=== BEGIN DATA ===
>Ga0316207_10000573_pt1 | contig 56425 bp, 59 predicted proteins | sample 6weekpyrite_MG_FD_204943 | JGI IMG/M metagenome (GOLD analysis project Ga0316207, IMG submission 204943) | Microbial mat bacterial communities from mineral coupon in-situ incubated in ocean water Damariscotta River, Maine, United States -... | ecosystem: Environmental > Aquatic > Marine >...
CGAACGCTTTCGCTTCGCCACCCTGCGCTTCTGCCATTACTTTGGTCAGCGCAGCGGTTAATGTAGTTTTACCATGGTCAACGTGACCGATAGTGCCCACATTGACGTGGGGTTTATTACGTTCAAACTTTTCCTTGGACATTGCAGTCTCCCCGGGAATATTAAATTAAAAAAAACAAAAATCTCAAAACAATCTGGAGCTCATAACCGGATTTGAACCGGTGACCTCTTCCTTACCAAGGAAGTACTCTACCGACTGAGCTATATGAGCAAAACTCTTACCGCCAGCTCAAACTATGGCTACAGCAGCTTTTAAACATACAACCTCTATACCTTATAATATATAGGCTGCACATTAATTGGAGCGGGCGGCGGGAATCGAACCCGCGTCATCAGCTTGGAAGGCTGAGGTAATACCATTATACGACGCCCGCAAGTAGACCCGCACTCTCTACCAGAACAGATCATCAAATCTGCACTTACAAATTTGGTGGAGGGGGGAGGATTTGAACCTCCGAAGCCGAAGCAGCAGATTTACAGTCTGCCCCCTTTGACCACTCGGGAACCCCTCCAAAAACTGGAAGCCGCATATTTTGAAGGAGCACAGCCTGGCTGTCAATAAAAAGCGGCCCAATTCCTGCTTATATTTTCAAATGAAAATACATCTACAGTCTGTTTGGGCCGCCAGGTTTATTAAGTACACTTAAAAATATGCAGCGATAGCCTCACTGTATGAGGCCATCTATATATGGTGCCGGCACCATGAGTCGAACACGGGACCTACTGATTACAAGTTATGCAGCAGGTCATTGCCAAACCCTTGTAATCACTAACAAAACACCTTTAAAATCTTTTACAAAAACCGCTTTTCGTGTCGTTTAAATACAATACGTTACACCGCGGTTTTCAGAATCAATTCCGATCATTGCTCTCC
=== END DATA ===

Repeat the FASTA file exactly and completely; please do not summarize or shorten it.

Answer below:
>Ga0316207_10000573_pt1 | contig 56425 bp, 59 predicted proteins | sample 6weekpyrite_MG_FD_204943 | JGI IMG/M metagenome (GOLD analysis project Ga0316207, IMG submission 204943) | Microbial mat bacterial communities from mineral coupon in-situ incubated in ocean water Damariscotta River, Maine, United States -... | ecosystem: Environmental > Aquatic > Marine >...
CGAACGCTTTCGCTTCGCCACCCTGCGCTTCTGCCATTACTTTGGTCAGCGCAGCGGTTAATGTAGTTTTACCATGGTCAACGTGACCGATAGTGCCCACATTGACGTGGGGTTTATTACGTTCAAACTTTTCCTTGGACATTGCAGTCTCCCCGGGAATATTAAATTAAAAAAAACAAAAATCTCAAAACAATCTGGAGCTCATAACCGGATTTGAACCGGTGACCTCTTCCTTACCAAGGAAGTACTCTACCGACTGAGCTATATGAGCAAAACTCTTACCGCCAGCTCAAACTATGGCTACAGCAGCTTTTAAACATACAACCTCTATACCTTATAATATATAGGCTGCACATTAATTGGAGCGGGCGGCGGGAATCGAACCCGCGTCATCAGCTTGGAAGGCTGAGGTAATACCATTATACGACGCCCGCAAGTAGACCCGCACTCTCTACCAGAACAGATCATCAAATCTGCACTTACAAATTTGGTGGAGGGGGGAGGATTTGAACCTCCGAAGCCGAAGCAGCAGATTTACAGTCTGCCCCCTTTGACCACTCGGGAACCCCTCCAAAAACTGGAAGCCGCATATTTTGAAGGAGCACAGCCTGGCTGTCAATAAAAAGCGGCCCAATTCCTGCTTATATTTTCAAATGAAAATACATCTACAGTCTGTTTGGGCCGCCAGGTTTATTAAGTACACTTAAAAATATGCAGCGATAGCCTCACTGTATGAGGCCATCTATATATGGTGCCGGCACCATGAGTCGAACACGGGACCTACTGATTACAAGTTATGCAGCAGGTCATTGCCAAACCCTTGTAATCACTAACAAAACACCTTTAAAATCTTTTACAAAAACCGCTTTTCGTGTCGTTTAAATACAATACGTTACACCGCGGTTTTCAGAATCAATTCCGATCATTGCTCTCC